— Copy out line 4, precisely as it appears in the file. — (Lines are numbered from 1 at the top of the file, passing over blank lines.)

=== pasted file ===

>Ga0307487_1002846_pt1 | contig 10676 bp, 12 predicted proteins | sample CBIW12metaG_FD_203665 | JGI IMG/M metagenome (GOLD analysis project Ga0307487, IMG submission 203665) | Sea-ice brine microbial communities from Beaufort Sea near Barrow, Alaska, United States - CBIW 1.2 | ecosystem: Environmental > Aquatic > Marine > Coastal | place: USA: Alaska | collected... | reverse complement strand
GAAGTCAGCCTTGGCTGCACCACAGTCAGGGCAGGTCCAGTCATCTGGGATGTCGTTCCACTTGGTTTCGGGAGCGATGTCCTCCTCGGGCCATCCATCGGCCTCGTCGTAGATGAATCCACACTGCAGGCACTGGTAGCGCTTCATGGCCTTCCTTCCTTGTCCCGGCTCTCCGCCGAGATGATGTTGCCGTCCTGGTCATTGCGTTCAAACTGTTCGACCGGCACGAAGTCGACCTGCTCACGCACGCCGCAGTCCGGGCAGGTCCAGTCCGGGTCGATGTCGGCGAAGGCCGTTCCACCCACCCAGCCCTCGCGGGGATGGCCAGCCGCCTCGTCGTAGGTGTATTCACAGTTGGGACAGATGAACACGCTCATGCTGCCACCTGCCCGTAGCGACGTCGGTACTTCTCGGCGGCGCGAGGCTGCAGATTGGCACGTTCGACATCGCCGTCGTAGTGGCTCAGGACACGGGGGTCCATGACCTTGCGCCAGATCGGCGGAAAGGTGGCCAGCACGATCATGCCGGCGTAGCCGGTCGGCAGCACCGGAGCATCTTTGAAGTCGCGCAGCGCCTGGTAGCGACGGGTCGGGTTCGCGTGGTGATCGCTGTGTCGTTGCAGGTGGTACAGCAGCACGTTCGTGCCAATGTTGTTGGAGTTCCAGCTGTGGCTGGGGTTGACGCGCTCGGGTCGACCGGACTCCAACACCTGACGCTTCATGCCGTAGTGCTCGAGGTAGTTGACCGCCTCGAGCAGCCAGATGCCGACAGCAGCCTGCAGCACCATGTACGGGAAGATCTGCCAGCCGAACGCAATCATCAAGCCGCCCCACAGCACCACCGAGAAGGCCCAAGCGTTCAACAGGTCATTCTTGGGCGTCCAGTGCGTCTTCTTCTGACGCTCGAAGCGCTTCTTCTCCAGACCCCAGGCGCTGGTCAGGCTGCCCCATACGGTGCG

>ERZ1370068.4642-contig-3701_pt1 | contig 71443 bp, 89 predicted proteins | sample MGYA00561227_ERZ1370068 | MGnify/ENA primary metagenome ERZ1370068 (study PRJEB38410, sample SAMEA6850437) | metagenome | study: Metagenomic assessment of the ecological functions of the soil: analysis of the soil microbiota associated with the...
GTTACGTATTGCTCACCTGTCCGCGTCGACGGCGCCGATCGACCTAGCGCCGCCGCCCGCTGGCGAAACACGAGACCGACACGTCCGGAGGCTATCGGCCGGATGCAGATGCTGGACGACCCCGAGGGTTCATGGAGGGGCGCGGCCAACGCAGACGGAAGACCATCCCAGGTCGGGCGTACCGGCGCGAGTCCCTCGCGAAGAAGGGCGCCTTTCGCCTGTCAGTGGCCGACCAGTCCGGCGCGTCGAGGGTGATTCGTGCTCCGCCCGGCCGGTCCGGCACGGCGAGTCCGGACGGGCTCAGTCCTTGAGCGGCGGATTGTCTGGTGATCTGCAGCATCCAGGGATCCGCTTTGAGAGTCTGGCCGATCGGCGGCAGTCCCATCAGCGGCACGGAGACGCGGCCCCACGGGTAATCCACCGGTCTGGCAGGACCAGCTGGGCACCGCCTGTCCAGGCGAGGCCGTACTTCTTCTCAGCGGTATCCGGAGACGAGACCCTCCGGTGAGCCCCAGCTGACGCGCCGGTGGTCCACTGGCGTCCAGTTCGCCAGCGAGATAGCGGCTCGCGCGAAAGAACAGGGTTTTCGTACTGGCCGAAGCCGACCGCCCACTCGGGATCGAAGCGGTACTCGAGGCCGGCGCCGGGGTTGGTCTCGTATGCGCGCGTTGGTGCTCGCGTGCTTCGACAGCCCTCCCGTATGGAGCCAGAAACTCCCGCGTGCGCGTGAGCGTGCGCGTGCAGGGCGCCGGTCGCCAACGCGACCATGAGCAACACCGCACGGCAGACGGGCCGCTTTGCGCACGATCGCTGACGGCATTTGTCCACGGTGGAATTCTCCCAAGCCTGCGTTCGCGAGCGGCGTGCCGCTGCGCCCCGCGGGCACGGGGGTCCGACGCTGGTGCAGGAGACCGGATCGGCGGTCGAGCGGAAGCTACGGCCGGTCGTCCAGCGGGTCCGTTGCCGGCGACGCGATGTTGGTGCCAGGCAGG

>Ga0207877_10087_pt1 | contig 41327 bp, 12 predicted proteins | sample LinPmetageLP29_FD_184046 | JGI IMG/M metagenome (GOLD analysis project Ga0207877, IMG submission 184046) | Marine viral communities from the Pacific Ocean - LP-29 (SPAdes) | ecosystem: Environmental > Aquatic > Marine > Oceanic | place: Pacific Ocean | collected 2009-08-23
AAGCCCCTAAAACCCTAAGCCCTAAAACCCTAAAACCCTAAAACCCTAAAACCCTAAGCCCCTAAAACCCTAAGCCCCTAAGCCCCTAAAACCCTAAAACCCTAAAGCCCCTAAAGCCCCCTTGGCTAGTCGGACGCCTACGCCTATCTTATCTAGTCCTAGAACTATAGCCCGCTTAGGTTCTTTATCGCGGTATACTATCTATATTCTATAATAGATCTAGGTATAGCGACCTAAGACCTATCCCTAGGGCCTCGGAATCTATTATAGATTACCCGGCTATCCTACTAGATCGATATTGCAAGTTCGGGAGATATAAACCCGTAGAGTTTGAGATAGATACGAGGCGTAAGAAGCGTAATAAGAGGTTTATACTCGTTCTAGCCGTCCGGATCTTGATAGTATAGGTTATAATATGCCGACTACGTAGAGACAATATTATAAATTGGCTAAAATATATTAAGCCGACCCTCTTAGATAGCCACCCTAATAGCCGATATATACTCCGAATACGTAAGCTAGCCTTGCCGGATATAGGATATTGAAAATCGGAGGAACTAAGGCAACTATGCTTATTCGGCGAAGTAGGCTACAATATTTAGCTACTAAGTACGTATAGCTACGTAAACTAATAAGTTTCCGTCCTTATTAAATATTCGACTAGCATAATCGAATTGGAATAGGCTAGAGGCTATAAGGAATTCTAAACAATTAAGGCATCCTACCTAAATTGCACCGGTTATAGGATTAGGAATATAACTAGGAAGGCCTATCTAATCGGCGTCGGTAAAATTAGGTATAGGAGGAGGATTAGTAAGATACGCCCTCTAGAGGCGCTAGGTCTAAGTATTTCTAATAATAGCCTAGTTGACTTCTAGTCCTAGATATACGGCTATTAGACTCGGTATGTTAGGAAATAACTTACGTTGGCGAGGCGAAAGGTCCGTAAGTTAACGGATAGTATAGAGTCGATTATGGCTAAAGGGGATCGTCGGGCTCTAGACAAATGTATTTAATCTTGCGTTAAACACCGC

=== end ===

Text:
GTTACGTATTGCTCACCTGTCCGCGTCGACGGCGCCGATCGACCTAGCGCCGCCGCCCGCTGGCGAAACACGAGACCGACACGTCCGGAGGCTATCGGCCGGATGCAGATGCTGGACGACCCCGAGGGTTCATGGAGGGGCGCGGCCAACGCAGACGGAAGACCATCCCAGGTCGGGCGTACCGGCGCGAGTCCCTCGCGAAGAAGGGCGCCTTTCGCCTGTCAGTGGCCGACCAGTCCGGCGCGTCGAGGGTGATTCGTGCTCCGCCCGGCCGGTCCGGCACGGCGAGTCCGGACGGGCTCAGTCCTTGAGCGGCGGATTGTCTGGTGATCTGCAGCATCCAGGGATCCGCTTTGAGAGTCTGGCCGATCGGCGGCAGTCCCATCAGCGGCACGGAGACGCGGCCCCACGGGTAATCCACCGGTCTGGCAGGACCAGCTGGGCACCGCCTGTCCAGGCGAGGCCGTACTTCTTCTCAGCGGTATCCGGAGACGAGACCCTCCGGTGAGCCCCAGCTGACGCGCCGGTGGTCCACTGGCGTCCAGTTCGCCAGCGAGATAGCGGCTCGCGCGAAAGAACAGGGTTTTCGTACTGGCCGAAGCCGACCGCCCACTCGGGATCGAAGCGGTACTCGAGGCCGGCGCCGGGGTTGGTCTCGTATGCGCGCGTTGGTGCTCGCGTGCTTCGACAGCCCTCCCGTATGGAGCCAGAAACTCCCGCGTGCGCGTGAGCGTGCGCGTGCAGGGCGCCGGTCGCCAACGCGACCATGAGCAACACCGCACGGCAGACGGGCCGCTTTGCGCACGATCGCTGACGGCATTTGTCCACGGTGGAATTCTCCCAAGCCTGCGTTCGCGAGCGGCGTGCCGCTGCGCCCCGCGGGCACGGGGGTCCGACGCTGGTGCAGGAGACCGGATCGGCGGTCGAGCGGAAGCTACGGCCGGTCGTCCAGCGGGTCCGTTGCCGGCGACGCGATGTTGGTGCCAGGCAGG